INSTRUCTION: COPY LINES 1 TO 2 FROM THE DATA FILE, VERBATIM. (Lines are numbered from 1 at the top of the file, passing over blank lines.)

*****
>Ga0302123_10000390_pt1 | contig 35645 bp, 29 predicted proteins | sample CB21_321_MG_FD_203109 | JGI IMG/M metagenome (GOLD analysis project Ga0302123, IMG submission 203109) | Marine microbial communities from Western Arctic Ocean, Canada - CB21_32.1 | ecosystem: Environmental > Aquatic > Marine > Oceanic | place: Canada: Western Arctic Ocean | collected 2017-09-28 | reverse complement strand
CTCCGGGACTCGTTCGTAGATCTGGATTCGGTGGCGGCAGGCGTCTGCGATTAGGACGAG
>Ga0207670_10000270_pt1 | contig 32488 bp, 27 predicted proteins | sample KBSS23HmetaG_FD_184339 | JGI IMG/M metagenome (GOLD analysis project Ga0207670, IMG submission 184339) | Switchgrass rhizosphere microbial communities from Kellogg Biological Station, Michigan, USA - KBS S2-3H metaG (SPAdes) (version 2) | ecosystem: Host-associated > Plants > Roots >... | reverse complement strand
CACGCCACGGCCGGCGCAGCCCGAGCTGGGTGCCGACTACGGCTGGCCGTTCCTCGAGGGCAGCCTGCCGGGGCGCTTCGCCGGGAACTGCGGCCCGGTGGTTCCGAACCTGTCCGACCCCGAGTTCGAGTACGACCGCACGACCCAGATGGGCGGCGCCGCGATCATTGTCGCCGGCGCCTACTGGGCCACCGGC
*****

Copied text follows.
>Ga0302123_10000390_pt1 | contig 35645 bp, 29 predicted proteins | sample CB21_321_MG_FD_203109 | JGI IMG/M metagenome (GOLD analysis project Ga0302123, IMG submission 203109) | Marine microbial communities from Western Arctic Ocean, Canada - CB21_32.1 | ecosystem: Environmental > Aquatic > Marine > Oceanic | place: Canada: Western Arctic Ocean | collected 2017-09-28 | reverse complement strand
CTCCGGGACTCGTTCGTAGATCTGGATTCGGTGGCGGCAGGCGTCTGCGATTAGGACGAG